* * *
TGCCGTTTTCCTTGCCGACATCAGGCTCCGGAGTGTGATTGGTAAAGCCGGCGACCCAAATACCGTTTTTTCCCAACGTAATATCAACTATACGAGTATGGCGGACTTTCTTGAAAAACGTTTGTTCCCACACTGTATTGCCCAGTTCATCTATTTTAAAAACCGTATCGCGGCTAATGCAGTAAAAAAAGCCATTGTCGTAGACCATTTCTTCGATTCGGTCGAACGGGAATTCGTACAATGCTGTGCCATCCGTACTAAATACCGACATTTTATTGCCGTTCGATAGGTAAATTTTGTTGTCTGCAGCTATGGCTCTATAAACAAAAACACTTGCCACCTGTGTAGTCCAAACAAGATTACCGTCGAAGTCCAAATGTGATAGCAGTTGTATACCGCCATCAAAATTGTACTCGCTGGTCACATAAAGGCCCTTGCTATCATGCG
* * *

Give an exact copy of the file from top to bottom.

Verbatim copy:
TGCCGTTTTCCTTGCCGACATCAGGCTCCGGAGTGTGATTGGTAAAGCCGGCGACCCAAATACCGTTTTTTCCCAACGTAATATCAACTATACGAGTATGGCGGACTTTCTTGAAAAACGTTTGTTCCCACACTGTATTGCCCAGTTCATCTATTTTAAAAACCGTATCGCGGCTAATGCAGTAAAAAAAGCCATTGTCGTAGACCATTTCTTCGATTCGGTCGAACGGGAATTCGTACAATGCTGTGCCATCCGTACTAAATACCGACATTTTATTGCCGTTCGATAGGTAAATTTTGTTGTCTGCAGCTATGGCTCTATAAACAAAAACACTTGCCACCTGTGTAGTCCAAACAAGATTACCGTCGAAGTCCAAATGTGATAGCAGTTGTATACCGCCATCAAAATTGTACTCGCTGGTCACATAAAGGCCCTTGCTATCATGCG